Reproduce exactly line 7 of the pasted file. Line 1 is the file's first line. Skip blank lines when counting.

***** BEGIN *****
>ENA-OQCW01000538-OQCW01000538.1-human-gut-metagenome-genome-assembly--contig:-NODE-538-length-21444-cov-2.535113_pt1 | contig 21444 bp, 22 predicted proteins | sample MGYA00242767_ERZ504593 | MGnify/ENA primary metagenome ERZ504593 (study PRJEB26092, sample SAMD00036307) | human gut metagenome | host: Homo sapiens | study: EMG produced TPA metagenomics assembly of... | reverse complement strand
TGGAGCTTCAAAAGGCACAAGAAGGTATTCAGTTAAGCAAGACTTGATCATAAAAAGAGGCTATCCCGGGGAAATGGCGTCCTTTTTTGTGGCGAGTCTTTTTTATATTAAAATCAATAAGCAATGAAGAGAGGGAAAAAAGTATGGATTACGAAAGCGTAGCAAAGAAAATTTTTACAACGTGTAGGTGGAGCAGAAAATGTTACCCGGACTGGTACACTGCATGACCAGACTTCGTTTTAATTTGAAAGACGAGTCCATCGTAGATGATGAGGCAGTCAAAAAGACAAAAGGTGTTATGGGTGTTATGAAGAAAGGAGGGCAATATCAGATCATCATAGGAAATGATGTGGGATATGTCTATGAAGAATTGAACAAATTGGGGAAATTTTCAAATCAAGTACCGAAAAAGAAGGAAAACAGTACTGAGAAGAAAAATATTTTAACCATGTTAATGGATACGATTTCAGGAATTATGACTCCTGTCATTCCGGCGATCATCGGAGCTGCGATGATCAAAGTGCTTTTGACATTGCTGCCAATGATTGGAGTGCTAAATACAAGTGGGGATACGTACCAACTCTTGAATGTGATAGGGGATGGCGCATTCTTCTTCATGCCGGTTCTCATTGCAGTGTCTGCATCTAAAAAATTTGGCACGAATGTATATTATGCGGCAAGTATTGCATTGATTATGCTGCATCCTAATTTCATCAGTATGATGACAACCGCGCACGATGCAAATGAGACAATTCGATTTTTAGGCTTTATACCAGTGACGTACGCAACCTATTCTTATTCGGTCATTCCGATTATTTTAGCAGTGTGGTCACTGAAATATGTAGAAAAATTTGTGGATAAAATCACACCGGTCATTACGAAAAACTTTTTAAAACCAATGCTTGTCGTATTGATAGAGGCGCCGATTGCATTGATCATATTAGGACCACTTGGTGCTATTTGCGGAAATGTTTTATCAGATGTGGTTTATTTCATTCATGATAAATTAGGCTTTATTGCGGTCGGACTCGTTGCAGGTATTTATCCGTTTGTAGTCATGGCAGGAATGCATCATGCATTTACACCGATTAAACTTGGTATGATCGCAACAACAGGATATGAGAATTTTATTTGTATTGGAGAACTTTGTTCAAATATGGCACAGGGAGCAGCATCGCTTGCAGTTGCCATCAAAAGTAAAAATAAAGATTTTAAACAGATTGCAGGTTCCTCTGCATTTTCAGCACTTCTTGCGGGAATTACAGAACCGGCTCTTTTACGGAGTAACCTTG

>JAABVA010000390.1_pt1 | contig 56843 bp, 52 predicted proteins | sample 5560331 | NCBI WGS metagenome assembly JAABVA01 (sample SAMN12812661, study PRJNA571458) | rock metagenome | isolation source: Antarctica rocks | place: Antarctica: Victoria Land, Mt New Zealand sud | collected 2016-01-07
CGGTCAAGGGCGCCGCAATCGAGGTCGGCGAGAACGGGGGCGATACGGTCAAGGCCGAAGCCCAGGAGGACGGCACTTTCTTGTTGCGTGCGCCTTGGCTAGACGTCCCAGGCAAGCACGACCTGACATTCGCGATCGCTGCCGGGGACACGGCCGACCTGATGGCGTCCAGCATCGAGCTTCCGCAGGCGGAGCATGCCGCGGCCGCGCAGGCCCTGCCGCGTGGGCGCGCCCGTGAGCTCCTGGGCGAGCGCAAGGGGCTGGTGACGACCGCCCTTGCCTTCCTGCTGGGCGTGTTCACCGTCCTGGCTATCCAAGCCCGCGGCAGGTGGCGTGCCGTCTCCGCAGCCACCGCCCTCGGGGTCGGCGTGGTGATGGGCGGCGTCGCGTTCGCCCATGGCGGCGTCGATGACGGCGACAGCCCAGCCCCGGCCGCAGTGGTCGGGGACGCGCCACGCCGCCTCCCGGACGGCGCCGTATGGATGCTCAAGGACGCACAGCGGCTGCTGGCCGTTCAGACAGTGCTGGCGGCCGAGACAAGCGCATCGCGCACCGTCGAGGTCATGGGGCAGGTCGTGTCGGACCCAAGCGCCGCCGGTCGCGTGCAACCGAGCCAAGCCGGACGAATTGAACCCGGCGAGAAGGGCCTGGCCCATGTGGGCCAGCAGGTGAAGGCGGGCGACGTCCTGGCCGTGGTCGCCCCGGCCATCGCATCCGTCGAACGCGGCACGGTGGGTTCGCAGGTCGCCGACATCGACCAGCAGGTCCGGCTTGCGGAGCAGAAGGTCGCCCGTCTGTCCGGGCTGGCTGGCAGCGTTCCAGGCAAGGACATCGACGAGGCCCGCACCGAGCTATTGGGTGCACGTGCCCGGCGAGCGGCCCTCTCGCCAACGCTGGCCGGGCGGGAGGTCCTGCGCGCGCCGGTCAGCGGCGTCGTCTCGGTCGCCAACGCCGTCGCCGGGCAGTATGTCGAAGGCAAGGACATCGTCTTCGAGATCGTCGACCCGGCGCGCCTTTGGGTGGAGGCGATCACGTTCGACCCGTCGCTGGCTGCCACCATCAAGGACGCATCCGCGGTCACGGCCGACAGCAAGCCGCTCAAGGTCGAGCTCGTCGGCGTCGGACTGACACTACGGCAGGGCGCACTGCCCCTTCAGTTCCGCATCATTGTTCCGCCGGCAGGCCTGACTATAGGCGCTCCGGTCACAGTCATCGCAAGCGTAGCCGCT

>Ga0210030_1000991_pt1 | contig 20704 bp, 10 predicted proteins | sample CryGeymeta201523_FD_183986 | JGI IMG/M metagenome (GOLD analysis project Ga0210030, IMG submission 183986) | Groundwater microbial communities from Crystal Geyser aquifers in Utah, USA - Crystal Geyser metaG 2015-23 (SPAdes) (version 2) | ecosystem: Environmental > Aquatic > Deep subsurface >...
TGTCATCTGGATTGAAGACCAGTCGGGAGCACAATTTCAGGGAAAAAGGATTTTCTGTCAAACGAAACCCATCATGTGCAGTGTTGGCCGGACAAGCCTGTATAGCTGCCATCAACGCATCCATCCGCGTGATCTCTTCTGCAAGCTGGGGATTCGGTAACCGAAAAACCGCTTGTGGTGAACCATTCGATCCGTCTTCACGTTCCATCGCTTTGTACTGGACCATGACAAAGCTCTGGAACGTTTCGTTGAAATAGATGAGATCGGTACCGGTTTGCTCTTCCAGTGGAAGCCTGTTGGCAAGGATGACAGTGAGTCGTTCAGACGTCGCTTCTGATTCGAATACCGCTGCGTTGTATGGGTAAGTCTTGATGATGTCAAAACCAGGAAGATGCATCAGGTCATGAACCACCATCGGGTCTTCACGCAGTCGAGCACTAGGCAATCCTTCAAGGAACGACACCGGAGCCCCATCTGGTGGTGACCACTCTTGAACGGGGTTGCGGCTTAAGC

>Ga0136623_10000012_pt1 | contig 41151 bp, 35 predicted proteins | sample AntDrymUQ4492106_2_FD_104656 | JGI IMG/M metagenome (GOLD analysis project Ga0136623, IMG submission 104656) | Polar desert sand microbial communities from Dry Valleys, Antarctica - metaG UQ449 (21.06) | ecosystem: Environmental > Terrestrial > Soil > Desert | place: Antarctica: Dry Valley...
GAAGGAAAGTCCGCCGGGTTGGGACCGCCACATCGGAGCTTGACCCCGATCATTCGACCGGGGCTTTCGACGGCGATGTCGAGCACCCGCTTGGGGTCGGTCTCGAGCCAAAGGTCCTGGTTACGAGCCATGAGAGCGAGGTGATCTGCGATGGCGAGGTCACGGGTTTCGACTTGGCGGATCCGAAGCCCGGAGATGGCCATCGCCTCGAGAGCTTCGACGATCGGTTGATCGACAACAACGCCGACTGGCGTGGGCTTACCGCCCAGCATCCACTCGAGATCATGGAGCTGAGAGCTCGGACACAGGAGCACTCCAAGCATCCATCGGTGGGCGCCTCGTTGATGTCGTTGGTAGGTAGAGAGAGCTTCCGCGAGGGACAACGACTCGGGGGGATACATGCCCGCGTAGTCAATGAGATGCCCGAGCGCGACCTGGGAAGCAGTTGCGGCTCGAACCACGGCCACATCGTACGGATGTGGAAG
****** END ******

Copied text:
>Ga0136623_10000012_pt1 | contig 41151 bp, 35 predicted proteins | sample AntDrymUQ4492106_2_FD_104656 | JGI IMG/M metagenome (GOLD analysis project Ga0136623, IMG submission 104656) | Polar desert sand microbial communities from Dry Valleys, Antarctica - metaG UQ449 (21.06) | ecosystem: Environmental > Terrestrial > Soil > Desert | place: Antarctica: Dry Valley...